Nike Inc.: Study of value chain functions and how they contribute to the success of Nike.
When Bill Bowerman, a former track-and-field coach at University of Oregon and co-founder of Nike Inc, once said "if you have a body, you are an athlete", his words marked the foundation for a future business venture. Built on this quote is Nike´s mission statement that states: bring inspiration and innovation to every athlete in the world. In reality it means supporting all athletic activities regardless of anything else. This simple and ambitious yet humble objective has led Nike to the top of multi-billion dollar business category that is selling athletic footwear and apparel worldwide. Nike was founded in 1968 by two entrepreneurs who used innovation to inspire their athletic footwear design. The inspiration for Nike´s business model came from Bowerman who taught his athletes, Phil Knight among them, to seek competitive advantage everywhere, especially in their bodies, their gear and their passion. Today, Nike has the same core value installed. Knight, a co-founder of Nike and now Chairman of the Board, has witnessed an initial idea from his days as middle distance runners for Coach Bill Bowerman, evolve over the years and constantly grow into a global athletic empire. Knight and Bowerman are credited as some of the world's most celebrated businessmen. (Heritage, 2006) In the fiscal year 2006 Nike Inc. and its five wholly-owned subsidiaries (Cole Haan, Converse, Exeter Brands Group, Hurley, Nike Bauer Hockey, and Nike Golf) brought in just short of fifteen billion in revenue, its highest figure ever. The net income for the same year registered at approximately fourteen hundred million dollars. Earnings per share also came in at its all time high rate and growing some eighteen percentages from 2005. (Nike 10-K form, 2006, p.46) An interesting part to examine is how Nike has reached these incredible figures by globally managing all categories of the value chain: research and development, design, production, marketing, distribution, and customer service. The respective categories function within each other to add worth to the product for the final consumer. The reasons why Nike has been so successful are found in every aspect of the value chain.
Research and Development
Nike strives to produce products that help athletes in terms of reducing injury, enhance performance, and maximize comfort. To achieve these standards Nike employs a staff of specialists in the areas of biomechanics, exercise physiology, engineering, and industrial design, who all contribute their respective areas of expertise to the development of products. Additionally, Nike´s development division relies on advisory boards made up of athletes, coaches, trainers, equipment managers, and medical experts, to give their industry specific input. Nike also utilizes its own employee athletes for wear-testing and evaluating products at various levels of usage. These are all factors that help to fully satisfy consumer demands by offering top quality products. Nike recognizes these efforts as one of the key success factors in the company's past and future success. (Nike sports research lab, 2007) The Nike Sport Research Lab is located at its World Campus in Oregon in a state-of-the-art facility named after U.S. women´s national team soccer legend Mia Hamm. The work of the researchers falls into three primary areas. First is biomechanics, the study of the human movement and related forces. Second area is physiology, which studies the integration of the body's energy systems and responses to environmental stresses. Third research area studies sensory and perception which is an evaluation of product attributes, effectiveness, and durability. For each of the three areas there are four consumer variables that are incorporated into the product development: geographical location, gender, age, and skill...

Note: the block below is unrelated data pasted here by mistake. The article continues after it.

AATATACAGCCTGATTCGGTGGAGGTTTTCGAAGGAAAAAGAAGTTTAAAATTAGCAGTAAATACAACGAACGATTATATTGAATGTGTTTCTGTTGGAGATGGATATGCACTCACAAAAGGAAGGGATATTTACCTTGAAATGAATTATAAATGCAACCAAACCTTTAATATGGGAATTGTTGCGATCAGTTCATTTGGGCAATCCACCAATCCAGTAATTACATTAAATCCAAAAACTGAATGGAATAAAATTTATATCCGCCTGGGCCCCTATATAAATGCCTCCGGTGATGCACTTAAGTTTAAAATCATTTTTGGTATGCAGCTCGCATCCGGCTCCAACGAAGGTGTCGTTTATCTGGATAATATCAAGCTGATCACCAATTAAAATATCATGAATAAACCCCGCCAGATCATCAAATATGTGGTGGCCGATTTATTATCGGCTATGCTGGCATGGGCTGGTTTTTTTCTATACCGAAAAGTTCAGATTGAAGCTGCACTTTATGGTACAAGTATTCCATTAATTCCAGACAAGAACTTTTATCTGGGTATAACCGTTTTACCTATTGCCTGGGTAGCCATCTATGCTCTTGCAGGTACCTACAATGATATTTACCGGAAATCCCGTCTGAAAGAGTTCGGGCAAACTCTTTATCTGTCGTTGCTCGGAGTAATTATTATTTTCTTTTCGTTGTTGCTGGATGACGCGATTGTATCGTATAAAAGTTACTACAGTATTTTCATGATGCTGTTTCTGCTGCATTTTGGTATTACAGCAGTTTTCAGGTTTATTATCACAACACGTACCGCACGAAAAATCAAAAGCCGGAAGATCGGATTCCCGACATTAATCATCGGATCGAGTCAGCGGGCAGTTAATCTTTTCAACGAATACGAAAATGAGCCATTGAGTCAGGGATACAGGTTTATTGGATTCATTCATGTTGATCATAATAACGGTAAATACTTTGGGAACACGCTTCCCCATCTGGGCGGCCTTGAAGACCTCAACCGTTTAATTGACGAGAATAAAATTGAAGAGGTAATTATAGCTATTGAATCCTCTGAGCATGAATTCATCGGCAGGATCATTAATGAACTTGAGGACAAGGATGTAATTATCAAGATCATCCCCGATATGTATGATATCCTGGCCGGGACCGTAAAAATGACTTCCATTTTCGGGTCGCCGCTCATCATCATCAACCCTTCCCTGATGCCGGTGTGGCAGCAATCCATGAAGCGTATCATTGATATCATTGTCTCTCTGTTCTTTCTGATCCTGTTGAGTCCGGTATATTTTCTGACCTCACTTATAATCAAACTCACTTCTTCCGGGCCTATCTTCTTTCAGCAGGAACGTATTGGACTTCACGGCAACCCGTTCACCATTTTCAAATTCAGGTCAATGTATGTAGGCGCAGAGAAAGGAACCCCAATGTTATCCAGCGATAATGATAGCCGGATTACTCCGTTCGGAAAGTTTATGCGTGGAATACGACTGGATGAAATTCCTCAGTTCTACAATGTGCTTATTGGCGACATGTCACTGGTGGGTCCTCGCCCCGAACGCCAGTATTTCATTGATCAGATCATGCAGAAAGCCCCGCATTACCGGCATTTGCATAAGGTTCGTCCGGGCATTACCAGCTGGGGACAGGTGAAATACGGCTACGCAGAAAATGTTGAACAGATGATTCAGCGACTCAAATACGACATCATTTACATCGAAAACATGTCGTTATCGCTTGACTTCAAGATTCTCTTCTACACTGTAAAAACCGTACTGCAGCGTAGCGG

References: 1. Customer Service. Retrieved February 18, 2007, from Nike Inc. Web site:
2. Heritage. Retrieved February 18, 2007, from Nike Inc. Web site: http://www.nike.com/nikebiz/nikebiz.jhtml?page=5
3. In the News. Retrieved February 18, 2007, from Nike Inc. Web site: http://www.nike.com/nikebiz/nikebiz.jhtml?page=59&item=tppr&year=2006&release=05a
4. Nike 10-K form. Retrieved February 15, 2007, from Nike Inc. Web site: http://www.nike.com/nikebiz/investors/reporting_sec/ar_06/docs/10k.pdf
5. Nikeplus. Retrieved February 18, 2007, from Nike Inc. Web site: http://www.nike.com/nikeplus/
6. Nike sports research lab. Retrieved February 18, 2007, from Nike Inc. Web site: http://www.nike.com/nikebiz/nikebiz.jhtml?page=6&item=research
7. Parker, M. CEO Mark Parker letter to shareholders. Retrieved February 15, 2007, from Nike Inc. Web site: http://www.nike.com/nikebiz/investors/reporting_sec/ar_06/docs/Mark_Parker_Letter.pdf
8. Product technology - apparel. Retrieved February 18, 2007, from Nike Inc. Web site: http://www.nike.com/nikebiz/nikebiz.jhtml?page=6&item=apparel
9. Product technology - footwear. Retrieved February 18, 2007, from Nike Inc. Web site: http://www.nike.com/nikebiz/nikebiz.jhtml?page=6&item=footwear
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